SRY is located on Yp11 and is the tdf gene-the testes determining factor. An XY individual with a mutation in SRY can develop as a normal female although typically there are no menses (in one case, menstrual cycles occurred but there were no follicles). Some of the mutations of SRY which lead to the development of XY females are known to interfere with the protein's ability to bend DNA rather than bind DNA (Koopman, 1999). A fifth of human XY females possess mutations in the HMG box of SRY (Nagai, 2001). In mice, such females can be fertile but the ovaries fail early in life. An XX individual with the SRY gene translocated to one of the X chromosomes develops as a male. SRY is sufficient to initiate male development in mice which are chromosomally female (XX) (Holmes, 1996). Mutations in the SRY gene during development can produce true hermaphrodites: individuals with both male and female tissue. SRY interacts with a number of autosomal genes which can determine the effects of mutations. A father with a mutant SRY gene may be male, but can produce an XY daughter due to differences in the genetic background of these autosomal genes (OMIM).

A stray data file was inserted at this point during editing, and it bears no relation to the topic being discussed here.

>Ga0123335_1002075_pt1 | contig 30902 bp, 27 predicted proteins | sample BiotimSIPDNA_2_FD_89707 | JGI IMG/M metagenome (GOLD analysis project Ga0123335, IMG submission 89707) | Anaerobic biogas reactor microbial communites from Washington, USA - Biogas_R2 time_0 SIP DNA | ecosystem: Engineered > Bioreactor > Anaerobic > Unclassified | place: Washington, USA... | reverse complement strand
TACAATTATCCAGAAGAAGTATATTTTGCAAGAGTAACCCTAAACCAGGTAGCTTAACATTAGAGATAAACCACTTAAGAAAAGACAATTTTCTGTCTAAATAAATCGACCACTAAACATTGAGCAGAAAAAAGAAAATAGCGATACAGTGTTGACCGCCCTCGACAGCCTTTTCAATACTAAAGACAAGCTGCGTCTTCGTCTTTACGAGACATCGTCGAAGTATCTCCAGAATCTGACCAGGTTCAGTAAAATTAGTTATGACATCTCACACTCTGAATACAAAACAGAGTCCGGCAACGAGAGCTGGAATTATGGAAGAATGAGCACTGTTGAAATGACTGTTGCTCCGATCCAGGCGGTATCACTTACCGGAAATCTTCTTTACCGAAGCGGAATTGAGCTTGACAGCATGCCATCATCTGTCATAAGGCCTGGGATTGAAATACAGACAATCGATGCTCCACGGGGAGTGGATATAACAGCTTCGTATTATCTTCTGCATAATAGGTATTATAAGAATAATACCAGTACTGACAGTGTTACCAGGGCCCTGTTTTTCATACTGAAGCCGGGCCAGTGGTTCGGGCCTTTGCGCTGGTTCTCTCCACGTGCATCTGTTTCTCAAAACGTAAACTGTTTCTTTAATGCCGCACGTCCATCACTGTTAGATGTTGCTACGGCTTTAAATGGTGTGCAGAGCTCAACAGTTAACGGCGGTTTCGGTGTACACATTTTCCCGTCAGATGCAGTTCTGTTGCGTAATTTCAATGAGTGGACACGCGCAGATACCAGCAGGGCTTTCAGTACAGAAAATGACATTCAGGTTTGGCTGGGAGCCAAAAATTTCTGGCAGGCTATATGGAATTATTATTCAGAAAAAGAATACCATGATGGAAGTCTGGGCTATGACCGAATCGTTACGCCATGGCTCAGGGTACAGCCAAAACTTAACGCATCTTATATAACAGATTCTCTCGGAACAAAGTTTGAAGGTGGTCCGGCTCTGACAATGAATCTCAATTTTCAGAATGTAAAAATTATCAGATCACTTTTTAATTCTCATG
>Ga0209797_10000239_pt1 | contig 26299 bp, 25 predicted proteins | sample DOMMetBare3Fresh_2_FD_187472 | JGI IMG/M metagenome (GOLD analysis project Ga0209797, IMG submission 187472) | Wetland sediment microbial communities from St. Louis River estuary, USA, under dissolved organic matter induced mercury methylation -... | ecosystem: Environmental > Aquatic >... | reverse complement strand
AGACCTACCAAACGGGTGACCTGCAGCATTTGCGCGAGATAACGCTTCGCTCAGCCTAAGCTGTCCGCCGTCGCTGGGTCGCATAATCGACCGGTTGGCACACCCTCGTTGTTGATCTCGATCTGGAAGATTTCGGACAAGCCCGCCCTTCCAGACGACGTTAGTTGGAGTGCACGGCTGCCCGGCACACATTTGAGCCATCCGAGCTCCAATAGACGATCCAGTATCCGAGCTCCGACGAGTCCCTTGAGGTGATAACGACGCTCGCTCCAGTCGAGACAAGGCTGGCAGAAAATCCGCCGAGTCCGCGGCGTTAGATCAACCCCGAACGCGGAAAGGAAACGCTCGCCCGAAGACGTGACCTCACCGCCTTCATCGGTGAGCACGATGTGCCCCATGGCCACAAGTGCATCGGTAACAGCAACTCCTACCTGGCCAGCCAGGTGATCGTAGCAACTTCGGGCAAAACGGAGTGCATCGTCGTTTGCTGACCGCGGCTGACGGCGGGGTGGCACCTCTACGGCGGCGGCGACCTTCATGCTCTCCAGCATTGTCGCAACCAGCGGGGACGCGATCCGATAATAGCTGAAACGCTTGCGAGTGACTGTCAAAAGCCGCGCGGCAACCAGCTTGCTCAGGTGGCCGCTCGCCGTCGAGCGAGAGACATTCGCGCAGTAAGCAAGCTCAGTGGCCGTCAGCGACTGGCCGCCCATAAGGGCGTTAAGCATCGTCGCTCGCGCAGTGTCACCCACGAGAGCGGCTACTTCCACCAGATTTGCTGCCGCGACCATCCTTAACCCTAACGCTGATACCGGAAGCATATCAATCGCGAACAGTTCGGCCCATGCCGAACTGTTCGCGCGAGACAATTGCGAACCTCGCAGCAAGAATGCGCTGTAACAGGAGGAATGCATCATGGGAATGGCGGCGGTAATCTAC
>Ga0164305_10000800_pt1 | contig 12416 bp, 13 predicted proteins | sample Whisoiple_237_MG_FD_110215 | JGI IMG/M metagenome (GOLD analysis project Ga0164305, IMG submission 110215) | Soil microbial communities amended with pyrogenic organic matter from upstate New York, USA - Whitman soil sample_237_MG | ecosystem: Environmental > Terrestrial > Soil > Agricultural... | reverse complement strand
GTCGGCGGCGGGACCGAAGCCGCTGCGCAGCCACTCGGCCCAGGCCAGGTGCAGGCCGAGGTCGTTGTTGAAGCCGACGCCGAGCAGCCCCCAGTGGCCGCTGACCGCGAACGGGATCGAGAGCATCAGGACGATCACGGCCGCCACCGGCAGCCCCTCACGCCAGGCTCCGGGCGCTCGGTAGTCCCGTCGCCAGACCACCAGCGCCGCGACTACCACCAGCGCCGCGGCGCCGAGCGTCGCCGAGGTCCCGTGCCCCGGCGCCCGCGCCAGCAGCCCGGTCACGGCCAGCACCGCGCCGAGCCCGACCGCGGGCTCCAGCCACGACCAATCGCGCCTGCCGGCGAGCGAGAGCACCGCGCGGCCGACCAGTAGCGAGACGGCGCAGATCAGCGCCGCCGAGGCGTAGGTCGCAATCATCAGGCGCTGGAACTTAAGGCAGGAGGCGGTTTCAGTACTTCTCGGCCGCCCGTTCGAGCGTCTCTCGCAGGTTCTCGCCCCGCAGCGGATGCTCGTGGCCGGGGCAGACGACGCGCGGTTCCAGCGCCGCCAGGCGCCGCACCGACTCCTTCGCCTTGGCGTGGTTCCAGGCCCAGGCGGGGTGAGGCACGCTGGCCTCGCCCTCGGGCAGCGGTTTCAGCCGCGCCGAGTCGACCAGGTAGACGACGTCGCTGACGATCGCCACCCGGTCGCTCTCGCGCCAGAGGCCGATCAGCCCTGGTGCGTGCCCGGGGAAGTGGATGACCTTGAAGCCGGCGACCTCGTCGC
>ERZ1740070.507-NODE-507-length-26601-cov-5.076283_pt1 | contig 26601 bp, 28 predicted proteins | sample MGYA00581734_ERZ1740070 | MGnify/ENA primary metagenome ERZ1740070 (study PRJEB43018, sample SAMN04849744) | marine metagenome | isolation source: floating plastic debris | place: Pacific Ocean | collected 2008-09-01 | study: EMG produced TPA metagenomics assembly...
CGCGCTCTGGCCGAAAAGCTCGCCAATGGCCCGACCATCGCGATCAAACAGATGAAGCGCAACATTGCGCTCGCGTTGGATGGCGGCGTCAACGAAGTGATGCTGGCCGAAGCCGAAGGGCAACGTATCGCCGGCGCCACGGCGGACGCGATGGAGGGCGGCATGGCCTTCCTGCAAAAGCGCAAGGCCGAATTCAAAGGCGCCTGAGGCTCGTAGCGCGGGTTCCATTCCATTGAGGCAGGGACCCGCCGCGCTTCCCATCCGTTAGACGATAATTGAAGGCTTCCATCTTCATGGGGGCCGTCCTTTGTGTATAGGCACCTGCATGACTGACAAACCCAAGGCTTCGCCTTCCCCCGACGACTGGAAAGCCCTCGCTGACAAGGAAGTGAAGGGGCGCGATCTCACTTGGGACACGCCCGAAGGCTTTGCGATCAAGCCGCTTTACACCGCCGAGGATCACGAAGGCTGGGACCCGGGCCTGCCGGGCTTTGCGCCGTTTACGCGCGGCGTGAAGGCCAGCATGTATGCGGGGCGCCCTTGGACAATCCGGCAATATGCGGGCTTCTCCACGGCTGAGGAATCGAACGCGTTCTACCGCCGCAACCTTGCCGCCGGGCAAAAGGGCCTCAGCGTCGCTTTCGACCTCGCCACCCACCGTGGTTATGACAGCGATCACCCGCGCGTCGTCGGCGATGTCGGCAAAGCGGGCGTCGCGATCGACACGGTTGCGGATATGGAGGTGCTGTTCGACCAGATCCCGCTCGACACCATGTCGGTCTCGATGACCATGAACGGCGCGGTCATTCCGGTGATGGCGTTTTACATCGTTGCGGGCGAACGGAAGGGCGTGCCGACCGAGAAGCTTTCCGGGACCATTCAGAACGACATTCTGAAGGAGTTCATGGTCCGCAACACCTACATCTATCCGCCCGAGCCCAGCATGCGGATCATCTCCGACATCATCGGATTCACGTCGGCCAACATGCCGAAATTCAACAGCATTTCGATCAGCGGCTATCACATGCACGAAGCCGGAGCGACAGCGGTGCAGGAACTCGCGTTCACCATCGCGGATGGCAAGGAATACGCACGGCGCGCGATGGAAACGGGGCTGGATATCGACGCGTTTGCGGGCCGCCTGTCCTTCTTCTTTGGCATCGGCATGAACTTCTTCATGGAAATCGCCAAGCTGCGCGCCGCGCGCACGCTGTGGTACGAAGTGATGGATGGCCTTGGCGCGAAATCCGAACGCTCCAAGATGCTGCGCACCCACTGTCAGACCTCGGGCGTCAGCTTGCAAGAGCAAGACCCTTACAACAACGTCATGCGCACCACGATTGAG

SRY is most highly expressed in the genital ridge in the 6 week male prior to testis formation human embryo and is limited to the testis in adult males (Magararit, 1998). SRY initiates the differentiation and production of Sertoli cells, migration of cells from the mesonephros into the testis, and development of male pattern of blood vessels (Tilmann, 2002). The early embryonic gonads are capable of differentiating in male or female specific pathways. SRY causes the development of Sertoli cells from cells which would otherwise have formed follicular cells (although the presence of PCGs is also required for the formation of follicular cells) (Tilmann, 2002).